Saturday, September 23, 2006

I have a confession.

I haven't been working much on the book proposal this week. But that doesn't mean that I haven't been busy writing. With a flash fiction writing class starting this week, preparing for an interview of the last person who lived in the Reese-Peters House, before it was the Decorative Arts Center, caught up on several email messages that I wanted to follow-up on from the Columbus Writers Conference from last month, and the usual other job, chauffeur, dad, and handyman duties necessary to keep functioning around here.

There was a great series of interviews this week in Newsweek about the lessons that successful women have learned, and Martina Navratilova response really struck a chord with me about how a writer must approach the craft:

"Athletes just do not quit until they get it right, whether it is shooting free throws or practicing serves or practicing one particular shot. It is getting up when you don't feel like getting up for your training session, it is going to bed early even though you want to go out with your friends, it is only drinking half a beer when you really want to drink two. Everything it takes to get to your goal—that's the mentality of an athlete or a successful human being. Period.

I think we know when we are letting ourselves off the hook. If you look in the mirror and you really look yourself in the eye, the image you see forces you to be honest with yourself. As a result, you'll make the right choices."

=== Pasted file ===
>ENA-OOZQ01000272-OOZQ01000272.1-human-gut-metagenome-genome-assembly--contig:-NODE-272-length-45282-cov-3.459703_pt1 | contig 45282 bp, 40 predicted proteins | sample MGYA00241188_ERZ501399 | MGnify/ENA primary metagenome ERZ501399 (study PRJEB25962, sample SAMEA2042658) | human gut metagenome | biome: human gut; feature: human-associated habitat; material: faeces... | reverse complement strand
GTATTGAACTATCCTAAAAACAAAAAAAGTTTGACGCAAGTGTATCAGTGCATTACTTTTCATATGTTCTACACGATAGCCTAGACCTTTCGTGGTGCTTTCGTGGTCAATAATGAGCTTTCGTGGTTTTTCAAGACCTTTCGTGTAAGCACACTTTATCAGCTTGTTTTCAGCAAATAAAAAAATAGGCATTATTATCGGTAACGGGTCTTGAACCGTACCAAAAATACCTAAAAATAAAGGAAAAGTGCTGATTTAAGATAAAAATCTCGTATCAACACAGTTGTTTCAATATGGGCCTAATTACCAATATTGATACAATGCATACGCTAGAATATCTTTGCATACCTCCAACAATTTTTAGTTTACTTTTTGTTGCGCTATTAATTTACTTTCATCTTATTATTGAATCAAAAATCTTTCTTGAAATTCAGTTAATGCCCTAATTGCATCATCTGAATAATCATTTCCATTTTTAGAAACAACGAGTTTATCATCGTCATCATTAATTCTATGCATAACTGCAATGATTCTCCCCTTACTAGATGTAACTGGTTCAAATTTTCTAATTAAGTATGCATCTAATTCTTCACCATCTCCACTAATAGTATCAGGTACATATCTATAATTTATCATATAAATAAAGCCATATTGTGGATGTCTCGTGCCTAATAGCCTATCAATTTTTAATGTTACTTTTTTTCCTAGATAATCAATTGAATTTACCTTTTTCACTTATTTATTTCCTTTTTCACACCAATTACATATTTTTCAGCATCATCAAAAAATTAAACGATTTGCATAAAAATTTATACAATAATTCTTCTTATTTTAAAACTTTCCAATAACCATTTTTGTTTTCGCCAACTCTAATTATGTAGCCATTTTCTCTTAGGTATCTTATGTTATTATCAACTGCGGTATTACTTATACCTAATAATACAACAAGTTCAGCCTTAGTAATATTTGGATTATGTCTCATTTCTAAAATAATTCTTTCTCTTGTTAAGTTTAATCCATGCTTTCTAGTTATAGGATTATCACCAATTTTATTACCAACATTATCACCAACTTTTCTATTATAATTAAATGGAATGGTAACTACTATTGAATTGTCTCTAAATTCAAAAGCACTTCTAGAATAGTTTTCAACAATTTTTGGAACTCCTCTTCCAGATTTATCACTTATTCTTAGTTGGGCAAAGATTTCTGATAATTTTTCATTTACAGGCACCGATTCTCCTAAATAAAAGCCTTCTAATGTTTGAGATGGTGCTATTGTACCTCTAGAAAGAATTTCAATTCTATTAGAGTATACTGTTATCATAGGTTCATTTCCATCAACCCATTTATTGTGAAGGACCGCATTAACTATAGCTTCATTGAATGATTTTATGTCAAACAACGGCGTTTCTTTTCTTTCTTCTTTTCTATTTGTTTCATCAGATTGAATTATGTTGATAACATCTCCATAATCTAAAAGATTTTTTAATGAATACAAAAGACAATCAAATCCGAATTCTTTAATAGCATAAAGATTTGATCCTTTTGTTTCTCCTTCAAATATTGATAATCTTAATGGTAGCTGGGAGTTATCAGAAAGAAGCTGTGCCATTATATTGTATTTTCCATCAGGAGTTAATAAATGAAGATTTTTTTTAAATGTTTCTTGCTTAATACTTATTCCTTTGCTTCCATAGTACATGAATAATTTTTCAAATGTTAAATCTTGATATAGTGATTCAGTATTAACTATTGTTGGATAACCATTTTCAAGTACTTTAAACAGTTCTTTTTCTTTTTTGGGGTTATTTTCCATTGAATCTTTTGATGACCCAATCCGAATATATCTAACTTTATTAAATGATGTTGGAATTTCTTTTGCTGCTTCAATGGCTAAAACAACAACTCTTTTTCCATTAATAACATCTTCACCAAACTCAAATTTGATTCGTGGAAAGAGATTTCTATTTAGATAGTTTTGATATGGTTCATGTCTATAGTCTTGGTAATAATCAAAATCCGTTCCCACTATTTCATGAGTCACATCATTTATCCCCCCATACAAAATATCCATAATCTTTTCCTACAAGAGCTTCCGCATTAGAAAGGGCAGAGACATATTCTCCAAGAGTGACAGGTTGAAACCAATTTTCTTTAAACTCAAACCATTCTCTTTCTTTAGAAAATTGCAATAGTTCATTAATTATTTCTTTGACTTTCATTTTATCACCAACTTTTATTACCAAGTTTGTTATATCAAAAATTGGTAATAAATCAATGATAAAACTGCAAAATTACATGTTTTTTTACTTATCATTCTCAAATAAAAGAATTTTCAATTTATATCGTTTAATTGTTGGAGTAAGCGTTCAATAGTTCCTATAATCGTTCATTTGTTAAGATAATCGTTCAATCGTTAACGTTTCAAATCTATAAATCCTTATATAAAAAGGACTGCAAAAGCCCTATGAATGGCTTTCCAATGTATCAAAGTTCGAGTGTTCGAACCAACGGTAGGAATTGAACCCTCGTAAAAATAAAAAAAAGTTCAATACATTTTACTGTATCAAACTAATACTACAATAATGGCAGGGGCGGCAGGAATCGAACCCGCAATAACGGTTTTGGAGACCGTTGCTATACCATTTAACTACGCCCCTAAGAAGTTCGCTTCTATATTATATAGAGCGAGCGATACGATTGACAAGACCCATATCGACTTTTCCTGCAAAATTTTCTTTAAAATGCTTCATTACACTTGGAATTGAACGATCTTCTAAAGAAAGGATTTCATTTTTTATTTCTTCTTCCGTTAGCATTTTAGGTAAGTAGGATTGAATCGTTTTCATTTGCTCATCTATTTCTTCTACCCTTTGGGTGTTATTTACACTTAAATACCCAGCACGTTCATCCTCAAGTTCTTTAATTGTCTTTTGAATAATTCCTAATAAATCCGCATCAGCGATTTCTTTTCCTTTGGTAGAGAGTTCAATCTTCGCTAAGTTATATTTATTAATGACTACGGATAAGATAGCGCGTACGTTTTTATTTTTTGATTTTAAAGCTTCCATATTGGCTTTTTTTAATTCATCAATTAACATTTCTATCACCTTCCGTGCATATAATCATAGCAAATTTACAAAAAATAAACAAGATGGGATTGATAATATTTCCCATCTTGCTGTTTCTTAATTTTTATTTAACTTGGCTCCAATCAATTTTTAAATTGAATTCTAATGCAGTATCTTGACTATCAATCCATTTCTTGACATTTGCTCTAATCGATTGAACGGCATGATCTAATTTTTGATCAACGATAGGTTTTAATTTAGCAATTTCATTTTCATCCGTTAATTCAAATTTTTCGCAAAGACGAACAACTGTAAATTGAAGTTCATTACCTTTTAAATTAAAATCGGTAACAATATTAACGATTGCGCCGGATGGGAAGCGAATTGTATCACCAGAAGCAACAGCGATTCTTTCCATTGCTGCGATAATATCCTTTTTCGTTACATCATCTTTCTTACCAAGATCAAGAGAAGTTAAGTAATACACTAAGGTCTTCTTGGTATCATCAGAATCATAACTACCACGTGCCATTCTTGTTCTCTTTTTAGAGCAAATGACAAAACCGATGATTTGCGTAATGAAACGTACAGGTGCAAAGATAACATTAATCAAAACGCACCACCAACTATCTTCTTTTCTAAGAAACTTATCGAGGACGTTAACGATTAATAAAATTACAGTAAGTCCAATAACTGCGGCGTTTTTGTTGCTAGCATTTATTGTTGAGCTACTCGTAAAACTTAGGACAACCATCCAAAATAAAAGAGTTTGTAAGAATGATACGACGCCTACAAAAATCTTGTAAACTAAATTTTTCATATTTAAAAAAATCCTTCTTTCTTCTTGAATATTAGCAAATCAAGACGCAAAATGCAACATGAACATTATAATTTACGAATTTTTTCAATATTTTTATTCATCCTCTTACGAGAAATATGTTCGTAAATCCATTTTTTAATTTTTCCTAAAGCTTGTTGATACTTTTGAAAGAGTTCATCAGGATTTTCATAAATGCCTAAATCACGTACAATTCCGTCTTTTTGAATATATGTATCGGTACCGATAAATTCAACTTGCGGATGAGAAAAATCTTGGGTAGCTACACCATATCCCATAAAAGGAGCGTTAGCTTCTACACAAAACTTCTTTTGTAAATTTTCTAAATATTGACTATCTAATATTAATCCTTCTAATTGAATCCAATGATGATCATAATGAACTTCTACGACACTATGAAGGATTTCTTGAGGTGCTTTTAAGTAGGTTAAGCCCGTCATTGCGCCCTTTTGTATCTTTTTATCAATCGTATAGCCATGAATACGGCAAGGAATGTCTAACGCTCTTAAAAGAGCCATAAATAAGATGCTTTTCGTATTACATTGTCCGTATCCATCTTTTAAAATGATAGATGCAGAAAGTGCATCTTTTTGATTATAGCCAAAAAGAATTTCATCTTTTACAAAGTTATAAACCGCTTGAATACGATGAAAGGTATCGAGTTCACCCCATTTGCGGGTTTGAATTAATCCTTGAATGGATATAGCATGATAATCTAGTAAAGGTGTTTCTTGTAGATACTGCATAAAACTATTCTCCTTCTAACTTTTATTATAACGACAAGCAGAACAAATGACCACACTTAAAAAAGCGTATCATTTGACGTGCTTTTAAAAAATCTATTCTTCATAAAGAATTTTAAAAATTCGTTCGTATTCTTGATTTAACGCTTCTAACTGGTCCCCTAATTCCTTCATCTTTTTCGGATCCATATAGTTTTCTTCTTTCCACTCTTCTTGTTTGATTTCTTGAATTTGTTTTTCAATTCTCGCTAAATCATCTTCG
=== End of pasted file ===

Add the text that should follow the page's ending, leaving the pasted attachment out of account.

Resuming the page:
To read the full interview (and the rest of the interviews), click here:

I often see parallels between athletics and writing. Both depend on hours and hours of practice and preparation before you see a hint of success. They both depend on making sacrifices to position themselves for a chance at success. Anyone who wants to write... who really wants to write... makes the hard choices to turn off the TV and miss the latest episode of The Office, lets the dishes sit in the sink (unwashed), passes up lunch with a group of co-workers, and gets the writing done. Not only on that one day, but tomorrow, the day after tomorrow, and so on.

Tomorrow, back to work on the proposal...

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